Random Access Memory

Random access memory (RAM) is a form of computer data storage that takes the form of integrated circuits in order to allow stored data to be accessed in any order. Random refers to the idea that any piece of data can be restored in a constant time, regardless of its physical location and whether or not it is related to the prior piece of data. The word RAM is often associated with unstable types of memory where the information is lost after the power is switched off.

Magnetic core memory was introduced in 1949 as an early type of widespread writable random-access memory. Later, it was used in most computers up until the development of static and dynamic integrated RAM circuits in the 1970s. Today, types of writable RAM store data in either the state of a flip-flop, as in static RAM, or as a charge in a capacitor, as in dynamic RAM. Some types have circuitry to detect and fix random memory errors in the stored data by using similar bits or error correction codes. The read-only type of RAM, called ROM, uses a metal mask to permanently enable or disable selected transistors. SRAM and DRAM are other volatile forms of computer storage that have been used as constant storage in traditional computers. Newer products, however, rely on flash memory to preserve data when it is not being used. Some personal computers also have replaced magnetic disks with flash drives.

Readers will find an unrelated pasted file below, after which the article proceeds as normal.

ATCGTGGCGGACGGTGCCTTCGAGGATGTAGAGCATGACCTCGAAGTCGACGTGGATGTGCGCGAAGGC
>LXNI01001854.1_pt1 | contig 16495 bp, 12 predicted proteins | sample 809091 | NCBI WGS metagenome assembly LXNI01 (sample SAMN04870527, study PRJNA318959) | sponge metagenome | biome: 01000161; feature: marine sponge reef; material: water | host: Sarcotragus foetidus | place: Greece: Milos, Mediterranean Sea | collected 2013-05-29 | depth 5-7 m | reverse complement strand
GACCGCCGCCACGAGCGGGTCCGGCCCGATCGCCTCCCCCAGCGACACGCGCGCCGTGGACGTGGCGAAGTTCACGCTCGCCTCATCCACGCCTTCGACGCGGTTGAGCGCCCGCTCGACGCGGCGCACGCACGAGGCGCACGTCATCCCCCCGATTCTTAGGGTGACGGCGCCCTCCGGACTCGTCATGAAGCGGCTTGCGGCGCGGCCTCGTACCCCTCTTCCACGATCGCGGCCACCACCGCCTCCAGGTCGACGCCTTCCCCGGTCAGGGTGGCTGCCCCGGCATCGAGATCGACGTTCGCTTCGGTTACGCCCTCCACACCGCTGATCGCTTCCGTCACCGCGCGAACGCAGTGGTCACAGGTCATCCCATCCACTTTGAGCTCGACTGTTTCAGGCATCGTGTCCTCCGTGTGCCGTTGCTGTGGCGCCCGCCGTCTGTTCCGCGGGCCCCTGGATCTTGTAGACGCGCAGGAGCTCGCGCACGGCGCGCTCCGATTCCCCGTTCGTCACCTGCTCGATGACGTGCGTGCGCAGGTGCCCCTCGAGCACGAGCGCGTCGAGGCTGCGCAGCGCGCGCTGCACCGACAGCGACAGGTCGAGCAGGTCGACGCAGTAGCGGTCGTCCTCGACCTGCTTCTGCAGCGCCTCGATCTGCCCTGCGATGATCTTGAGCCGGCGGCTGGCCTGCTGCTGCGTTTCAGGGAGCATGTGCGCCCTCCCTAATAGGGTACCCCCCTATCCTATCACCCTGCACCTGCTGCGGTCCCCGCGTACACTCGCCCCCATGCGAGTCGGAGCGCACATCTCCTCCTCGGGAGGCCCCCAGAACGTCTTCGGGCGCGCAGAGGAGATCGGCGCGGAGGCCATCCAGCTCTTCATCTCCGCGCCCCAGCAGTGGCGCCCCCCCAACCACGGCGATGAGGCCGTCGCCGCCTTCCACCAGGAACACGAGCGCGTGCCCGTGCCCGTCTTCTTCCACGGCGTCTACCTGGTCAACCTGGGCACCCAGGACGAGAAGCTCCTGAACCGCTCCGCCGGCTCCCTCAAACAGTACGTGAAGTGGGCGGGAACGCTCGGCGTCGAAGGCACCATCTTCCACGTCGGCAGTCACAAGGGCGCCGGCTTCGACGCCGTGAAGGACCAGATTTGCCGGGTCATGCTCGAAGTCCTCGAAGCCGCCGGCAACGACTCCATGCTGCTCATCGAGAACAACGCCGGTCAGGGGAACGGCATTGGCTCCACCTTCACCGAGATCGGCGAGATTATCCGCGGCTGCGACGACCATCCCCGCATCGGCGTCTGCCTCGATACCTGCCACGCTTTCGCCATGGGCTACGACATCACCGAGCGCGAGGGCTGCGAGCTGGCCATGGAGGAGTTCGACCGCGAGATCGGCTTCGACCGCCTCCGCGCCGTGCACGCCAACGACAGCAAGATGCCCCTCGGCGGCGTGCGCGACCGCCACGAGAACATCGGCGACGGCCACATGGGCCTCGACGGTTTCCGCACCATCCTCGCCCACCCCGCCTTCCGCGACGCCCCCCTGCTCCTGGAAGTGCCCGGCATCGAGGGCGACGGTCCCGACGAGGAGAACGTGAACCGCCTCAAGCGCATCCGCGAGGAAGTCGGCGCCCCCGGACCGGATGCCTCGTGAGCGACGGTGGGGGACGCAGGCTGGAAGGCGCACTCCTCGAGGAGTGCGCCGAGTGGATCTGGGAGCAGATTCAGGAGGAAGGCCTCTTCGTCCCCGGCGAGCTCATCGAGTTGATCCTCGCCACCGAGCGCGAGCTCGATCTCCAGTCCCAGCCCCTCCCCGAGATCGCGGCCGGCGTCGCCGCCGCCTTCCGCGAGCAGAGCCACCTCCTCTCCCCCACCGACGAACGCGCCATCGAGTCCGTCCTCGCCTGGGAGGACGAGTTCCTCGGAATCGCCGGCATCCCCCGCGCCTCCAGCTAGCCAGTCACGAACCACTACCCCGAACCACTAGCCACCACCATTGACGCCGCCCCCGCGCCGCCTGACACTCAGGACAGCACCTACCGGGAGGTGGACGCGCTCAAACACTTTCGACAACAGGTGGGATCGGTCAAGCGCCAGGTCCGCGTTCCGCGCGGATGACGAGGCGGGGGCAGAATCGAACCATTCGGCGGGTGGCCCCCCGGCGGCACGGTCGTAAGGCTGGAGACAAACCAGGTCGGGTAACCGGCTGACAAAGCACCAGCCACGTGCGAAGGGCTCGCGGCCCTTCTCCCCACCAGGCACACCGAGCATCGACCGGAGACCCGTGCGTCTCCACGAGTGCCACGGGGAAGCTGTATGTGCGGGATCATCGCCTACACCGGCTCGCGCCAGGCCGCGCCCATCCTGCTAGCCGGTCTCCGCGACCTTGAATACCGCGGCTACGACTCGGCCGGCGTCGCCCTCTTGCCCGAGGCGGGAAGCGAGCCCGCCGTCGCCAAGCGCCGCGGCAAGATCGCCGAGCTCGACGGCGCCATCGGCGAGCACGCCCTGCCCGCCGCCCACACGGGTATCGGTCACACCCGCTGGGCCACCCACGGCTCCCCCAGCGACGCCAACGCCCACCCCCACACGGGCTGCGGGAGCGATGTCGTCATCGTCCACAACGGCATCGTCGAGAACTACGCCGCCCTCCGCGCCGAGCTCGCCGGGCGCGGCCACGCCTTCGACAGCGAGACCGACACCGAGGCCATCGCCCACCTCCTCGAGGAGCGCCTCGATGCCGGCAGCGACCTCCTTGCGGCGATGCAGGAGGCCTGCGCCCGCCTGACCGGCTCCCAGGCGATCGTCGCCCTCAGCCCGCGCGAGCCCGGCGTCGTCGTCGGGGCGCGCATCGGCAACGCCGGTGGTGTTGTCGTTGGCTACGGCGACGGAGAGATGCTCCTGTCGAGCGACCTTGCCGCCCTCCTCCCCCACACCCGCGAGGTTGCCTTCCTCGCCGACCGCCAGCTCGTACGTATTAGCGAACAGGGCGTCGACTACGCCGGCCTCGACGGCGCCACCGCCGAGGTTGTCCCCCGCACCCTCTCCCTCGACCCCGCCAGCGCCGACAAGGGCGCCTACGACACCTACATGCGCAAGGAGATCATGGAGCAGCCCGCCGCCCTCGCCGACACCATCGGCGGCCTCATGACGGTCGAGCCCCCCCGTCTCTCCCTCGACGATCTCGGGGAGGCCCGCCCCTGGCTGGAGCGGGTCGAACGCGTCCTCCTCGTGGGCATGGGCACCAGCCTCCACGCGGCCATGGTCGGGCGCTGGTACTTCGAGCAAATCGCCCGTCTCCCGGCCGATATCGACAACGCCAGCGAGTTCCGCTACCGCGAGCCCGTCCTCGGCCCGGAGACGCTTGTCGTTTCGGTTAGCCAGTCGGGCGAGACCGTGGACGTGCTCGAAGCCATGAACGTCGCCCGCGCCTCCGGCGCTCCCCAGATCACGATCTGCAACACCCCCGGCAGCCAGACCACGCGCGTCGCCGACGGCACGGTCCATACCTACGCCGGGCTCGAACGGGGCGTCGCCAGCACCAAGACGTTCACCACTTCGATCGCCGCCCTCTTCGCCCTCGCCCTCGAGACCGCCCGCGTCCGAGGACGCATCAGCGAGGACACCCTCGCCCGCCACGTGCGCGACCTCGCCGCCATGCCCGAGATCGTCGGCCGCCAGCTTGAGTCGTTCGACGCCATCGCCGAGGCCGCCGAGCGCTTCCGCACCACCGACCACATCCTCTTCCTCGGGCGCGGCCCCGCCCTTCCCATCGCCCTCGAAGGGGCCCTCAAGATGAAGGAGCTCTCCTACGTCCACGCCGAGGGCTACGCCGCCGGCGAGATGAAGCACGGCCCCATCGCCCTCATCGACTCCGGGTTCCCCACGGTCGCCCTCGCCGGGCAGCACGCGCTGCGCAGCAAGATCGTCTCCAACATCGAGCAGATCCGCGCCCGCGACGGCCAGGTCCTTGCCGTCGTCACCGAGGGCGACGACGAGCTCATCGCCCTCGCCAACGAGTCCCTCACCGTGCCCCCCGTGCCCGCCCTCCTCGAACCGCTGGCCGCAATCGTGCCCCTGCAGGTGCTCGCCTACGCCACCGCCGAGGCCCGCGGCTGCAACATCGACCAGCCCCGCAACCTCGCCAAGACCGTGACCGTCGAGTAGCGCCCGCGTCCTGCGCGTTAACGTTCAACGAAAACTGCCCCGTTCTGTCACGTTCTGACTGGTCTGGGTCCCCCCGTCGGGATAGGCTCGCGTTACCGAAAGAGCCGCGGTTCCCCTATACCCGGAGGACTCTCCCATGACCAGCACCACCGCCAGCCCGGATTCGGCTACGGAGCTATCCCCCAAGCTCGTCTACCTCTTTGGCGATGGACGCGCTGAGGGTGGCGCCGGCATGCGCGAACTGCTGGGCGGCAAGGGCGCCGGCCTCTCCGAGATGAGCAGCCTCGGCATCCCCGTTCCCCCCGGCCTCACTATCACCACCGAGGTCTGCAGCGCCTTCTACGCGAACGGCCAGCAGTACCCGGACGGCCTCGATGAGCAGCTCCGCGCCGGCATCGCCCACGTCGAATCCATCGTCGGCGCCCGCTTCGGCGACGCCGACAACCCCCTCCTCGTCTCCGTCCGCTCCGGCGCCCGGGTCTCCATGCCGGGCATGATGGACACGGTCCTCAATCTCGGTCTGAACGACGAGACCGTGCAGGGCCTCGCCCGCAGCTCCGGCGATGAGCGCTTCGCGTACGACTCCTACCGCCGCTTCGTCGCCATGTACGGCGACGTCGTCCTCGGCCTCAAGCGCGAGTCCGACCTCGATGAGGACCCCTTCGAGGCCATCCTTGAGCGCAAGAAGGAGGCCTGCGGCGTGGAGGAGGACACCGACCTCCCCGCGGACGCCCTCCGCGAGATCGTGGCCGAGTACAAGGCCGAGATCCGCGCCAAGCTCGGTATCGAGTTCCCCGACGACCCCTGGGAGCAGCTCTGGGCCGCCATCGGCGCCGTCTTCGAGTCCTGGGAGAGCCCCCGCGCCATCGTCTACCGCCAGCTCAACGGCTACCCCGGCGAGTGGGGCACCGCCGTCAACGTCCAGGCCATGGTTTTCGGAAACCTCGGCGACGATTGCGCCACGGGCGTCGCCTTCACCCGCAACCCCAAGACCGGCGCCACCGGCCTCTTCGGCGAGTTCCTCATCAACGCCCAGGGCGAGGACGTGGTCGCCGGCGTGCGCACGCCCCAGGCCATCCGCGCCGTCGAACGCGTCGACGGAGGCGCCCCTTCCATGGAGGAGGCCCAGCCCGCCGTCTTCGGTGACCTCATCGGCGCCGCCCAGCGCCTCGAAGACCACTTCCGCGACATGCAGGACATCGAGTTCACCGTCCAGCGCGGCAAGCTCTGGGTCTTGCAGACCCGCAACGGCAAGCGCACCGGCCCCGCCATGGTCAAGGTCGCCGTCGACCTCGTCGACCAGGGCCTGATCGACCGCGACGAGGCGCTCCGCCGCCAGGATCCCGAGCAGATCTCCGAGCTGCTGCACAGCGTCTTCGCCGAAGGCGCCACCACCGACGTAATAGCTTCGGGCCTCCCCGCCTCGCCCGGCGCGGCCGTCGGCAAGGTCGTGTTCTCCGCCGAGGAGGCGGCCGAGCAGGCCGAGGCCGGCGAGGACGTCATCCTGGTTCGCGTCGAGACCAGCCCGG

Most computer systems have a memory hierarchy that consists of CPU registers, on-die SRAM caches, external caches, DRAM, paging systems, and virtual memory on a hard drive. This whole collection of memory is considered RAM. The purpose of using a memory hierarchy is to acquire the highest possible average access performance while reducing the total cost of the entire memory system. Also, most computers come with RAM that is in an easily upgraded form of modules called memory modules. They can be replaced easily if they become damaged.

Recent developments involve several new types of non-volatile RAM that will preserve data while it’s turned off. Engineers are hopeful that these new technologies will be able to revolutionize RAM. Since 2006, solid-state drives with larger capacities and exceptional performance have become available.